If you have checked another working window, your best bet is to use a multimeter to see which wire carries what voltage for the up and down signals (this is not specific to your cart but relevant for any). Then check first to see whether the voltage is present at the motor end of the wire. If so, the connection to the motor may be faulty. If no voltage ...


5

You know there's low oil, and then there's low oil. I gotta tell you a story, its how I got started in automotive stuff. So I was living in Germany as an American G.I. I got interested in cars as a hobby. A friend of mine had crashed his car into a curb at high speed, and the insurance company called it a total loss. He wanted $300 for it. I wanted ...


5

You want to back off the valves so you don't damage the head when you pull the head bolts. If you have tension on the valves, you run the risk of warping the head. Likewise, when you put the head on, you want to ensure there aren't any valves which will be causing interference. If there is interference from the valves, this will affect the torque values ...


5

They want you to back of the lash so you don't ruin your rocker arms The system in which this head depresses the valves is the reverse of many heads. The cams (the shaft at the top of the photo) is spinning with the lobe coming up beneath the rocker arm foot to act as a lever against the rocker shafts (short shafts between the cam and the valves) to ...


5

Bushings are used to hold the ends of the motor shaft aligned. The motor shaft goes into the bushing and spins inside of it. You can see the bushing and the shaft in this image and get a good idea of how it works:


4

I have only done this once, but I had incredibly good luck with it. In my case, it was a '86 Subaru GL-10, also turbo. I'm sure some will apply and some won't... Check the sources warranties, some will say they're compression tested and what the different readings were, some will offer warranties, etc... The engine I got was in extremely good shape, and ...


4

Make sure you doublecheck on the laws in your state before you buy any imported engines. I know in California you have basically zero chance of getting a Japanese engine smogged, even if the specs look the same as the US version.


4

This is all explained on the Government website for the MOT. The leaflets are kept up to date at legislation changes. Whether an individual test centre will fix minor faults like tyre pressure is down to the centre.


4

You could capture the heat from the electric motor, and convert that into more energy using a thermoelectric device. University of Florida research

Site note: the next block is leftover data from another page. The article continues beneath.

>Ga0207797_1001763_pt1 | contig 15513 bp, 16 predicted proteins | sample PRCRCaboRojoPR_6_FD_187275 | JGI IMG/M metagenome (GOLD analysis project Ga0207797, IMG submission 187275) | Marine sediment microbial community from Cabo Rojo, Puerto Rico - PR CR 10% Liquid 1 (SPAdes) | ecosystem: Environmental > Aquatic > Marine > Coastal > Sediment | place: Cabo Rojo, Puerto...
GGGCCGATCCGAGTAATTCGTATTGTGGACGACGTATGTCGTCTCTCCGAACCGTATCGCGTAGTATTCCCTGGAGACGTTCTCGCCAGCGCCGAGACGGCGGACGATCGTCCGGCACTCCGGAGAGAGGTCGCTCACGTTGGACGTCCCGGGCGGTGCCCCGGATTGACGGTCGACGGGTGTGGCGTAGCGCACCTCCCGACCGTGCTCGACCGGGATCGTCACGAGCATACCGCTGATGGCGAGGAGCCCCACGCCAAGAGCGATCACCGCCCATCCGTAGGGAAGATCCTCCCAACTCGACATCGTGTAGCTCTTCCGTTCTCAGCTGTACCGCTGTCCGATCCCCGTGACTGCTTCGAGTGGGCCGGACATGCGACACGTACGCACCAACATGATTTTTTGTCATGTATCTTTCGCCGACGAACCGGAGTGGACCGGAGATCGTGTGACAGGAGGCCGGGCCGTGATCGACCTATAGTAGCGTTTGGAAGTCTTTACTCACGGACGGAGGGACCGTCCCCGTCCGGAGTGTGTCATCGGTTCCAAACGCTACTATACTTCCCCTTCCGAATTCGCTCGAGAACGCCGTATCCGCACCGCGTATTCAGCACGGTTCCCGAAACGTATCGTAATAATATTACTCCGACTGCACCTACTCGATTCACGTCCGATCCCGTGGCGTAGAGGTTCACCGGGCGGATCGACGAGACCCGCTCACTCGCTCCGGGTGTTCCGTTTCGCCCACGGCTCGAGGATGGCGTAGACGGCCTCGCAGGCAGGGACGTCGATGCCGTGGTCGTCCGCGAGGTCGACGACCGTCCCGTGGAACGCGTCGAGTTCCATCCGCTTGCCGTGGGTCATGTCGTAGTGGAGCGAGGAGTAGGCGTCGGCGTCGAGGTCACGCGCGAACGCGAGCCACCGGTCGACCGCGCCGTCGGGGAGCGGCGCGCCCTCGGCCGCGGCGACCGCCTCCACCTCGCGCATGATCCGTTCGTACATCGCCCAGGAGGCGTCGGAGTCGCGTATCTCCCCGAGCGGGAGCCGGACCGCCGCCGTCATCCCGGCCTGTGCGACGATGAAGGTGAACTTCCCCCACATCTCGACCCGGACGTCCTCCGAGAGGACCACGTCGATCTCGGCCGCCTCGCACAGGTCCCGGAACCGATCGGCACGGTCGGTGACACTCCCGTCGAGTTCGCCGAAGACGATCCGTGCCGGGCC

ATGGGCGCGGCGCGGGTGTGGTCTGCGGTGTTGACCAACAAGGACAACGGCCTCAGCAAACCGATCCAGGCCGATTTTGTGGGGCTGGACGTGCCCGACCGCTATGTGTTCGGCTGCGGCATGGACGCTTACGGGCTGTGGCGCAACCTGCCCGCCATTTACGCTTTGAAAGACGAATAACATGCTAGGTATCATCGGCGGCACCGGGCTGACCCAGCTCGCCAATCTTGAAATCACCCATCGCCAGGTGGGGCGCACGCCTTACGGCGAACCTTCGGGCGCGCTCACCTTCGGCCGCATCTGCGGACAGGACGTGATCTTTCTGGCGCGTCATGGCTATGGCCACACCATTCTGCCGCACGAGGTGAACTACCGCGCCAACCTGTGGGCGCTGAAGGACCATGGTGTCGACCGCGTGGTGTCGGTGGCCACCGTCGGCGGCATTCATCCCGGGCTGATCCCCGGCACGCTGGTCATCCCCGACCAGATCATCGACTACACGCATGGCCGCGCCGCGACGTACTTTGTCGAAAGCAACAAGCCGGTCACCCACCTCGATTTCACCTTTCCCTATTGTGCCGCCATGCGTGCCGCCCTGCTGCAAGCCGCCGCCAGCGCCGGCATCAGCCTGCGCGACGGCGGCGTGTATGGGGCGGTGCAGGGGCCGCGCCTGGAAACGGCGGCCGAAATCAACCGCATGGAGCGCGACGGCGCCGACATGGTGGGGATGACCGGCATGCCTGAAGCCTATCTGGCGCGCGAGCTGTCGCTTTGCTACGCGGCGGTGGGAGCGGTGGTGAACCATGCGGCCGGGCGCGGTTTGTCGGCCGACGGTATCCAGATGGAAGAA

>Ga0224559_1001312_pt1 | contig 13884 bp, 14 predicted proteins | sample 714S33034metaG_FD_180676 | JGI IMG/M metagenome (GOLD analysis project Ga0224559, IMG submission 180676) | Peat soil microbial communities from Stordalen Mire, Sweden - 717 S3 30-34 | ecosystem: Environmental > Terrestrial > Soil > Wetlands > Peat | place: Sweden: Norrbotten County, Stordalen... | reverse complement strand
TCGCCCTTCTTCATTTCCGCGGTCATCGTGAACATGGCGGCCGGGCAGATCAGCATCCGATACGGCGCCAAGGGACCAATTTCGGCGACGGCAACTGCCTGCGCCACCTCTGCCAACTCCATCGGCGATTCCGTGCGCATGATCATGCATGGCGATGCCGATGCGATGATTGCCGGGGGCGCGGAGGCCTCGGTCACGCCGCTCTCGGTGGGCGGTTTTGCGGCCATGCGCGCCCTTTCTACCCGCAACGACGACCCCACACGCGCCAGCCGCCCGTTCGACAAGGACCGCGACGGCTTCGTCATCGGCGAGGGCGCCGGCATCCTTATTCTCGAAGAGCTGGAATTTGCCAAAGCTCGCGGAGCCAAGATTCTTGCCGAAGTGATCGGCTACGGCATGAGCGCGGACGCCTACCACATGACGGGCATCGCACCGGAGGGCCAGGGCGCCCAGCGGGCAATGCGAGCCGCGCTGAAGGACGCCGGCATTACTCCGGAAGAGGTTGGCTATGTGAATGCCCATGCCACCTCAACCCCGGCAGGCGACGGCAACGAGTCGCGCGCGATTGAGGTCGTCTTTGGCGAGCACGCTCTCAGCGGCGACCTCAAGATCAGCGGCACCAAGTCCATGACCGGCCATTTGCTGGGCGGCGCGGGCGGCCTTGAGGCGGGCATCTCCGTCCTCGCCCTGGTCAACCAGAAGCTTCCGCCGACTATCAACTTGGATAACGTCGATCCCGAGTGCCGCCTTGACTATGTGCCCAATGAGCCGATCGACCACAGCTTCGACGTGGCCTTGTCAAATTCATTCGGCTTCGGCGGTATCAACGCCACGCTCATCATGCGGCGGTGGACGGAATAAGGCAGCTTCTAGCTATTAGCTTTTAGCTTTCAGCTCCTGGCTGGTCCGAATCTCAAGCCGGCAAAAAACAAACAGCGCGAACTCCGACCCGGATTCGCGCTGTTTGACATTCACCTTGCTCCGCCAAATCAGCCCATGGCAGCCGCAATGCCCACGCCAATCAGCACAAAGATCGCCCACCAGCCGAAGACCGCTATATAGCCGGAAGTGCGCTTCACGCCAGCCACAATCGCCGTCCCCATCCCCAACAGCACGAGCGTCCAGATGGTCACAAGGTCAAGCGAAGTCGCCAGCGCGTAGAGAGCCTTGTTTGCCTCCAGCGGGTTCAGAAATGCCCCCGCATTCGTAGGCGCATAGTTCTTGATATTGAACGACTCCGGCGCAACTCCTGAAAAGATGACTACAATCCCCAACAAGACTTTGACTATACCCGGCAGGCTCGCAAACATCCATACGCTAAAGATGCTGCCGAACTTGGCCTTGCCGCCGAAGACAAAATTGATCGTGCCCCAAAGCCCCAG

3

Instead of recreating the wheel, here are some pretty good reasons why you need to do a break-in on any engine, be it a motorcycle or a car. I found it on this page. I don't necessarily agree with everything the person says on the page, so I'll leave the rest of the reading up to you. The What: Every new engine has internal components that must be "...


3

The MOT only checks a specific set of things, as described in the link in Chenmunka's answer. Tyre pressure isn't one of them, but tyre condition and tread depth are. Some MOT stations (usually the smaller ones) will fix minor things as they go, big ones won't as they can charge you extra to do things afterwards! However - it is your responsibility (by law) ...


3

Paulster2's comment on your post is absolutely correct. The difference between diesel and petrol is so huge, it completely overshadows the differences between cars in various regions. That said, there is historical precedence for different typical power/fuel consumption figures in these regions. The US has long had very cheap fuel, cheap land and extensive ...


3

If when you shift gear and release the clutch you feel the engine reving up without the car actually accelerating, probably the clutch is worn or very old/used. (this goes for manual gearbox)


3

You never know where used parts come from, unless you remove them, and even then you never know their state. I would suggest a new one, and hopefully from a reputable manufacturer. Also, I rarely saw motors go bad, as it was usually the window regulator that failed and would seize the window. The labor is usually around the same, but motors are about 3 times ...


3

I agree with ursa, if you can get hands on the motor before purchase then I'd pull the plugs and see how they look. Dip the oil in the dip stick and see how the oil looks, whether there is a lot of sludge or shavings or anything. Overall condition of the motor will tell you a lot about how it has been maintained. But the compression test is the best thing to ...


3

If you were to simply replace the existing petrol engine with an electric motor, then yes, it would ruin the gearbox very quickly, as it won't be able to handle that amount of torque. However, even if the transmission would cope, that wouldn't be the best way of doing it - an electric motor has a very different torque curve to an internal combustion engine, ...



Only top voted, non community-wiki answers of a minimum length are eligible